January 21, 1998

The official translation of Cuban President Fidel Castro's statement of welcome to Pope John Paul II

Holy Father,

The land you have just kissed is honored by your presence. You will not find here the peaceful and generous native people who inhabited this island when the first Europeans arrived. Most of the men were annihilated by the exploitation and the enslaved work they could not resist and the women turned into pleasure objects or domestic slaves. ...


Cuban President Fidel Castro and Pope John Paul II during a welcoming ceremony in Havana, Cuba Wednesday, Jan. 21, 1998.

There were also those who died by the homicidal swords or victims of unknown diseases brought by the conquerors. Some priests have left tearing testimonies of their protests against such crimes.

In the course of centuries, over a million Africans ruthlessly uprooted from their distant lands took the place of the enslaved natives already exterminated. They made a remarkable contribution to the ethnic composition and the origins of our country's present population where the cultures, the beliefs and the blood of all participants in the dramatic history have been mixed.

It has been estimated that the conquest and colonization of this hemisphere resulted in the death of 70 million natives and the enslavement of 12 million Africans. Much blood was shed and many injustices perpetrated, a large part of which still remain after centuries of struggle and sacrifices under new forms of domination and exploitation.

Under extremely difficult conditions, Cuba was able to constitute a nation. It had to fight alone for its independence with unsurmountable heroism and, exactly 100 years ago, it suffered a real holocaust in the concentration camps where a large part of its population perished, mostly old men, women and children; a crime whose monstrosity is not diminished by the fact that it has been forgotten by humanity's conscience. As a son of Poland and a witness of Oswiecim, you can understand this better than anyone.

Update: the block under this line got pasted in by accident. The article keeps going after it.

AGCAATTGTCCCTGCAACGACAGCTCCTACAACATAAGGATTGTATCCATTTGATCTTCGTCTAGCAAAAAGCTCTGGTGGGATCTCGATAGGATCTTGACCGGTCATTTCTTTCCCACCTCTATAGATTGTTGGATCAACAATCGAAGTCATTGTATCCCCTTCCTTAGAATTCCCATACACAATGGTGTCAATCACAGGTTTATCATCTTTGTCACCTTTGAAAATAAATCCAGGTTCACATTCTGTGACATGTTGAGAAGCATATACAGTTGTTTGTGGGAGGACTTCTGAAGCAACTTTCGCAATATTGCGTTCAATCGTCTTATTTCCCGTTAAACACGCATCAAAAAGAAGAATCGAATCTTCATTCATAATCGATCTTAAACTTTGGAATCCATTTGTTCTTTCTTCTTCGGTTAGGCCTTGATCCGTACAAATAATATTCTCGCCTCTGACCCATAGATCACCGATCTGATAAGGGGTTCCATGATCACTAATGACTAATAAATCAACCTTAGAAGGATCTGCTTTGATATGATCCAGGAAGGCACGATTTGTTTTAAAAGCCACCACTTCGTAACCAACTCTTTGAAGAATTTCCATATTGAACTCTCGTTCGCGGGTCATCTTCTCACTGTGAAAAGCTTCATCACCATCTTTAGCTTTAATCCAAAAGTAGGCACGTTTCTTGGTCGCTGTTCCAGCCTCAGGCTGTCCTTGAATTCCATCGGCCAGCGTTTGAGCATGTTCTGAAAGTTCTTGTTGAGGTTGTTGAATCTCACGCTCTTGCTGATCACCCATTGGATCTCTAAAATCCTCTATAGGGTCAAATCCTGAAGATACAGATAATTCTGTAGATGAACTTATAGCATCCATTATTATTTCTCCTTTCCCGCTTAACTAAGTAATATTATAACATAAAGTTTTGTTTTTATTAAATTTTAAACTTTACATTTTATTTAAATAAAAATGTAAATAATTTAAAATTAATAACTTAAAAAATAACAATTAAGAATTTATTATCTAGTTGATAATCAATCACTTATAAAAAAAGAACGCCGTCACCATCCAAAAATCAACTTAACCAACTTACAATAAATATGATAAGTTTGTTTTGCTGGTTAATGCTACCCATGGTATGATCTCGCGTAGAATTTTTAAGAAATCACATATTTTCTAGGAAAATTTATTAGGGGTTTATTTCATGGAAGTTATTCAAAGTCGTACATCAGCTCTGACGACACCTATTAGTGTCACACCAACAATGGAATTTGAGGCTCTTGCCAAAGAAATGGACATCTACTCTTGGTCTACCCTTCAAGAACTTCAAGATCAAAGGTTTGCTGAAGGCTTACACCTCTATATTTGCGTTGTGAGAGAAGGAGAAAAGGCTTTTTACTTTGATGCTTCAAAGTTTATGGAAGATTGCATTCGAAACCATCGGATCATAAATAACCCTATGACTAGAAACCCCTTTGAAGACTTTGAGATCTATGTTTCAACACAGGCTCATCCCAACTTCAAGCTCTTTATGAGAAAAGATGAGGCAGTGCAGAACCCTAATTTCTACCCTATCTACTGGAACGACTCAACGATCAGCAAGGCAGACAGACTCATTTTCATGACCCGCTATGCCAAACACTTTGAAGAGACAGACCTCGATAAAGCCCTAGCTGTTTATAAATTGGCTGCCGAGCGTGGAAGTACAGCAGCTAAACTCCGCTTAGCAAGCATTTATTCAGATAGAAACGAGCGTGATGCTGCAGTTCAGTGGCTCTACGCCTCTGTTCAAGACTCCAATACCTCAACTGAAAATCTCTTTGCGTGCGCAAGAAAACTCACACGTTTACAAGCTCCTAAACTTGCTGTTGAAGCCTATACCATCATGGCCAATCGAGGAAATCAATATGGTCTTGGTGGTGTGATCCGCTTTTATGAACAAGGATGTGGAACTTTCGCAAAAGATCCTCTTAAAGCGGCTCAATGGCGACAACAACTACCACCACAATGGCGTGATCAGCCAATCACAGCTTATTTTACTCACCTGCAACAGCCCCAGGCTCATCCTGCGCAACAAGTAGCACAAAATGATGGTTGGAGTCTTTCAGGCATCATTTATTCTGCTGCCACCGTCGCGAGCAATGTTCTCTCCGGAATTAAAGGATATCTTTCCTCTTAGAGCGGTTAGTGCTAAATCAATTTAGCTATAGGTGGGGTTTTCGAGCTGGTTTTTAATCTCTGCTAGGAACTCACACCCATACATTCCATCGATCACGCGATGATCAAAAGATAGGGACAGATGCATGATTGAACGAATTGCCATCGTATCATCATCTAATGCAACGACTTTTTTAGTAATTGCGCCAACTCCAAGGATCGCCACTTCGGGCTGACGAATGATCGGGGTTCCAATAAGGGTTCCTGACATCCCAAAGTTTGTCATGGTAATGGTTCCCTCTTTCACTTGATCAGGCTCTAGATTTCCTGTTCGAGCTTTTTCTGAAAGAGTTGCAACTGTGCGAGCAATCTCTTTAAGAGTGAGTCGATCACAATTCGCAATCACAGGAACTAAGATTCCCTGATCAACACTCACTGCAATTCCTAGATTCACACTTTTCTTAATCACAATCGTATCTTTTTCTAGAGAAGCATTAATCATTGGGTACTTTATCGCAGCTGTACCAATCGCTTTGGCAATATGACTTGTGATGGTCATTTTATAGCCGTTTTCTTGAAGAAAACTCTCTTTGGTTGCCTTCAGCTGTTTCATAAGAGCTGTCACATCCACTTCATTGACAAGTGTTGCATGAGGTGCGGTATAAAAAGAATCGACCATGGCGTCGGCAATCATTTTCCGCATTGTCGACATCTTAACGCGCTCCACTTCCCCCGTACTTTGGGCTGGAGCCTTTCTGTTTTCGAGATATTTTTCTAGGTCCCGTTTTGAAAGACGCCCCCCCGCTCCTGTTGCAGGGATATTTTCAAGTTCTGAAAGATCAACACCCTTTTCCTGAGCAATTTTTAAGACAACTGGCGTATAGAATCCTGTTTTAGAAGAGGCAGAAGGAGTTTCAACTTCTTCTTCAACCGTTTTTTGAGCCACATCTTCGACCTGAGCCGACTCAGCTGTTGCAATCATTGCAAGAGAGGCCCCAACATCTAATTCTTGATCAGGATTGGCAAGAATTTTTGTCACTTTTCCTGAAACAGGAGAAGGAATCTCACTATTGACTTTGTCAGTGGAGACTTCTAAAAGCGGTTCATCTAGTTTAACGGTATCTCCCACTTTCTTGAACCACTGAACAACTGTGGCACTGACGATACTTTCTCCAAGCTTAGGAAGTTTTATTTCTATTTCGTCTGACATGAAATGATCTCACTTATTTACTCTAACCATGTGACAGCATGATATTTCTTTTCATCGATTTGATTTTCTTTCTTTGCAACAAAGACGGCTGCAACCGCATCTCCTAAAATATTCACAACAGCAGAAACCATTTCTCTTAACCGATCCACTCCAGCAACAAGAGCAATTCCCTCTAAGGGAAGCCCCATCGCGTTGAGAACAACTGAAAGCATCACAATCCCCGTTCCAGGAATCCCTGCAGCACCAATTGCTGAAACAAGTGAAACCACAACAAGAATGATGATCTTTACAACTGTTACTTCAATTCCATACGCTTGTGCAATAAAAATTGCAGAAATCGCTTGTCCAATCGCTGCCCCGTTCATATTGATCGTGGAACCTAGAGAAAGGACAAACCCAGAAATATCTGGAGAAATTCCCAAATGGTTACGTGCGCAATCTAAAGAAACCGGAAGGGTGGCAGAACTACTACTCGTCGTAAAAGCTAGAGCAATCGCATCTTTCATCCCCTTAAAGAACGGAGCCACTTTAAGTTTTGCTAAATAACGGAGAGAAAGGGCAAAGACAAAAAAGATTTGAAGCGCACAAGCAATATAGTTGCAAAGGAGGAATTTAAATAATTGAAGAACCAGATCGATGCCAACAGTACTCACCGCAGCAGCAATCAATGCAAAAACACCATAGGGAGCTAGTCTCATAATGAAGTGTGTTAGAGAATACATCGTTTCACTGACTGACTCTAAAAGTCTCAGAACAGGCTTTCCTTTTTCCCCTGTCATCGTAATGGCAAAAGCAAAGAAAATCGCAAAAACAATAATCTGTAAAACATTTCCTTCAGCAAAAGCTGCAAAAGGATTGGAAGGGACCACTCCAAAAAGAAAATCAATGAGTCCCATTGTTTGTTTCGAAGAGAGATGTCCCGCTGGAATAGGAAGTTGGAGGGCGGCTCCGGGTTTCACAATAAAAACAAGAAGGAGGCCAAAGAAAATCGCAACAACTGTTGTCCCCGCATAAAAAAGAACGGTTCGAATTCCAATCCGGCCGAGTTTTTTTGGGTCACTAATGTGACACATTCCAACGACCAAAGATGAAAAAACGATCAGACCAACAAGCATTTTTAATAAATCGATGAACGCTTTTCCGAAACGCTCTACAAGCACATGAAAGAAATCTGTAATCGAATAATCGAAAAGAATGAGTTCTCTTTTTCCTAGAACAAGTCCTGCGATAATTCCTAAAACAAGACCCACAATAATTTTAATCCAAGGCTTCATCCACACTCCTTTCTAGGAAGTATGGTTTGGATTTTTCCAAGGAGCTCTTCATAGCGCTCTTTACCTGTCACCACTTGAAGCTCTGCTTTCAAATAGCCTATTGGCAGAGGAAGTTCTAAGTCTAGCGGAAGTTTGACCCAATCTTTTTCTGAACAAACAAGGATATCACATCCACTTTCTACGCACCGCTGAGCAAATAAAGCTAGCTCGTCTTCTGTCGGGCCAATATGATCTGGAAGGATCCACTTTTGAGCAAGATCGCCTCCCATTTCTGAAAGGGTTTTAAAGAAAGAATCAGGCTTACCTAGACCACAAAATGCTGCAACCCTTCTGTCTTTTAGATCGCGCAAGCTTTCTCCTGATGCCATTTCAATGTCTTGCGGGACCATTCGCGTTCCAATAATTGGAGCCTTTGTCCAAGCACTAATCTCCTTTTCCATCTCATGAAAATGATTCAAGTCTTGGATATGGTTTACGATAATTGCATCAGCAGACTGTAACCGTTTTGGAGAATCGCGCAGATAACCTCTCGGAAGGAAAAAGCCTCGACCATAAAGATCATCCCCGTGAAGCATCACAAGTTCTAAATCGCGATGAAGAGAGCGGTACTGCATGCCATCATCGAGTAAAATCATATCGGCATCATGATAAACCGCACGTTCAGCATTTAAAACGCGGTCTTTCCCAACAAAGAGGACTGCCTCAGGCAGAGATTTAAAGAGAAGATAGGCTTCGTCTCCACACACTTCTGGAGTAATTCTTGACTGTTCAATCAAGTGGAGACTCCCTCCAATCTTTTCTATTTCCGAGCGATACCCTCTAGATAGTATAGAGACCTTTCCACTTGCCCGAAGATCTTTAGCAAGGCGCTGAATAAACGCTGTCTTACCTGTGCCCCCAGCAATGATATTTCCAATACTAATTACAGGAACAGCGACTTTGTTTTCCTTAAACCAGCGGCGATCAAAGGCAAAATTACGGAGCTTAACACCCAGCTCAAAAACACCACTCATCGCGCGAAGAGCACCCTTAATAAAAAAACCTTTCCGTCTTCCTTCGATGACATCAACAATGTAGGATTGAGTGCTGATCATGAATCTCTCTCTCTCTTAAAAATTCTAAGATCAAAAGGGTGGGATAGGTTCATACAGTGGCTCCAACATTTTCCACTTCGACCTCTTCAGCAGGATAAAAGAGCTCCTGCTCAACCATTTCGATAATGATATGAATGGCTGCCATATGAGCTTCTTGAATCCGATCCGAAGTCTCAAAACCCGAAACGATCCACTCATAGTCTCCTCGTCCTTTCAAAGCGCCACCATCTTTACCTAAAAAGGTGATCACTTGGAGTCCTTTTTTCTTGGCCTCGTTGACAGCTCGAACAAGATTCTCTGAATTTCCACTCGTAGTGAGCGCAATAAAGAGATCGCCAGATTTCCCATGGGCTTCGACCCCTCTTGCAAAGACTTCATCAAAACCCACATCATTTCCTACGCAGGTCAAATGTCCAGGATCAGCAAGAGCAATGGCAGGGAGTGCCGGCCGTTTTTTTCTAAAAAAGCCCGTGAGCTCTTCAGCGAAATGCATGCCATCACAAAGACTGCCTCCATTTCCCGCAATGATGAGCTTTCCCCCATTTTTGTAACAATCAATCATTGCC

Today, Holy Father, genocide is attempted again when by hunger, illness and total economic suffocation some try to subdue this people that refuses to accept the dictates and the rule of the mightiest economic, political and military power in history; much more powerful than the old Rome that for centuries had the beasts devour those who refused to abdicate their faith. Like those Christians horribly slandered to justify the crimes, we who are as slandered as they were, we choose a thousand times death rather than abdicate our convictions. The revolution, like the Church, also has many martyrs.

Holy Father, we feel the same way you do about many important issues of today's world and we are pleased it is so; in other matters our views are different but we are most respectful of your strong convictions about the ideas you defend.

In your long pilgrimage around the world, you have been able to see with your own eyes many injustices, inequalities and poverty; uncultivated lands and landless hungry farmers; unemployment, hunger, illness; lives that could be saved with little money being lost for lack of it; illiteracy, child prostitution, 6-year old children working or begging for alms to survive; shanty towns where hundreds of millions live in unworthy conditions; race and sex discrimination; complete ethnic groups evicted from their lands and abandoned to their fate; xenophobia, contempt for other peoples; cultures which have been, or are currently being, destroyed; underdevelopment and usurious loans, unpayable and uncollectable debts, unfair exchange, outrageous and unproductive financial speculations; an environment being ruthlessly and perhaps helplessly destroyed; an unscrupulous weapons trade with disgusting lucrative intents; wars, violence, massacres; generalized corruption, narcotics, vices and an alienating consumerism imposed on peoples as an ideal model.